Since spiraling gold prices began, the consumer has found that selling their old jewelry is a way to have extra money. With such a market, some unscrupulous buyers have gotten into buying that gold as a way to make quick money as well. ABC News decided to do an investigation around the New York City area. Posing as typical consumers, they found the prices offered ranged widely. Greedy buyers often use tricks to give less money for those choosing to sell gold for cash.
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- Know the Scales -- Gold is measured in Troy ounces, 31.1 grams per ounce. When you sell gold for cash, be sure it's measured by the gram and not pennyweight. Pennyweight favors the buyer, not the seller.
- Know the Karats -- Pure gold is 24 karats. Since it is a soft metal, alloys are added to strengthen the gold, reducing the karat count. A 10-karat necklace has less gold in it than a 14-karat necklace.
- Separate Your Karats -- Keep all 10, 14 and 18-karat items separated and make sure the buyer weighs them separately to get your maximum payout.
- Check Current Prices -- The day you sell gold for cash, check the current price. Go to www.goldprice.org or check with a trusted jeweler. Some buyers may choose to quote you less than the current price.
- Check the Buyer -- Before you sell gold for cash, make sure to call the Better Business Bureau. See if the jeweler or gold buyer is listed there and have had any complaints against them.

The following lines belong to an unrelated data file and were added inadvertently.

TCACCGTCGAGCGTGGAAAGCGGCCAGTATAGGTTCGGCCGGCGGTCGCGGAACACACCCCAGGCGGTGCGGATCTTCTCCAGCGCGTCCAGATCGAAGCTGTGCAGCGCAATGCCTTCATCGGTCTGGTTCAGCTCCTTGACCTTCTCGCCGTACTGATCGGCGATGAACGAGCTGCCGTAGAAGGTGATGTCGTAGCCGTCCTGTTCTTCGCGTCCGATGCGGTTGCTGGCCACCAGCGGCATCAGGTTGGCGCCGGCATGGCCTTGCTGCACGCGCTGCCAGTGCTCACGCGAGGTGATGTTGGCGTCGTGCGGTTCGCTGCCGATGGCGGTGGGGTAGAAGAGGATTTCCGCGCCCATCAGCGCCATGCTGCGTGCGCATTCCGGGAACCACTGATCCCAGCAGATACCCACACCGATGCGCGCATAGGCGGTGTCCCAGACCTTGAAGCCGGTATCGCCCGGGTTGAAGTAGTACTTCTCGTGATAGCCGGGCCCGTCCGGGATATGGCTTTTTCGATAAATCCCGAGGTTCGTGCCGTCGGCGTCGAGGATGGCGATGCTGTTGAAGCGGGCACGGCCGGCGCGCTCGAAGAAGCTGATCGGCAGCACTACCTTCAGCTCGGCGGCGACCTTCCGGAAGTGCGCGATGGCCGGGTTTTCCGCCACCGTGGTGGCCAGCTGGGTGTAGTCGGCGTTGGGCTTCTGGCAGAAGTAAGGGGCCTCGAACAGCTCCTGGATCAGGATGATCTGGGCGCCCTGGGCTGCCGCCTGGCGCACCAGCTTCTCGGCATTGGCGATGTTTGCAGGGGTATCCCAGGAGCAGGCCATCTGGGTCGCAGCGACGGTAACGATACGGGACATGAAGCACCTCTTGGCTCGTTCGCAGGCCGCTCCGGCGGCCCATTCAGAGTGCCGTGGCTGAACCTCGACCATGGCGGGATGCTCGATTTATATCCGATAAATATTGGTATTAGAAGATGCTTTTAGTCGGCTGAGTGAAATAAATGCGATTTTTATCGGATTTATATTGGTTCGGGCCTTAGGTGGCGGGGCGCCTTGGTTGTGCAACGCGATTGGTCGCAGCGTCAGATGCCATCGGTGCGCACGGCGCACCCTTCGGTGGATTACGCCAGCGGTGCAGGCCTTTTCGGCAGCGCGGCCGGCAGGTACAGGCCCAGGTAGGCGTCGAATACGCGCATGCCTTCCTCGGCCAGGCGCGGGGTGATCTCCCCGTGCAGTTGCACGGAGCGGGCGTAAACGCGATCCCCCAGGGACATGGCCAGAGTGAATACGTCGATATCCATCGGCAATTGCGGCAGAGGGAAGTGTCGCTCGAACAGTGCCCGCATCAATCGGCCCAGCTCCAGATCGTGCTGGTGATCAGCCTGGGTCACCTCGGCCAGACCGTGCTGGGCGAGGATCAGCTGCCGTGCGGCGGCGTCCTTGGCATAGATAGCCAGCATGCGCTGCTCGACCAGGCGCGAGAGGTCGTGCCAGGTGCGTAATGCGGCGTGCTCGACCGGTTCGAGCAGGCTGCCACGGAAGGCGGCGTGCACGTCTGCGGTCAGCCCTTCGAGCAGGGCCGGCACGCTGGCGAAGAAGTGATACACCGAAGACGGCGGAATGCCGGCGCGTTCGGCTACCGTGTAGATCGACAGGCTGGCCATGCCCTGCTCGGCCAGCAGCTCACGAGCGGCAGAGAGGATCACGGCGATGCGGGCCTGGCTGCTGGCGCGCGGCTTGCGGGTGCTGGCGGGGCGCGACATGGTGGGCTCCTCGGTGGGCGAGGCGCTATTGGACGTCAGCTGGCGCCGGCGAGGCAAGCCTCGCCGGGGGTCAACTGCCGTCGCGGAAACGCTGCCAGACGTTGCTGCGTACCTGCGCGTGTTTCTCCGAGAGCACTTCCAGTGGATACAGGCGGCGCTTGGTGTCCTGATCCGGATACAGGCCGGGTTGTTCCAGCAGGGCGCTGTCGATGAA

- Know Your Jewelry -- Before deciding to sell jewelry, examine what you have. Famous-maker jewelry is often more valuable intact than melted down for the metal.
- Look At the Fine Print -- If you mail your jewelry to a buyer, you should: insure it, know when when it will be returned if you refuse their offer and take pictures of it before mailing.
- Shop For the Best Offer -- Don't jump at the first offer. Do some comparisons shopping.
- Be Cautious -- Gold parties are often more a social event than a value event. Selling at a party may be cheating yourself by 20 to 30 percent
- Take Identification -- All responsible buyers should ask for your identification, in case they take in stolen items. If they don't ask -- beware of the buyer.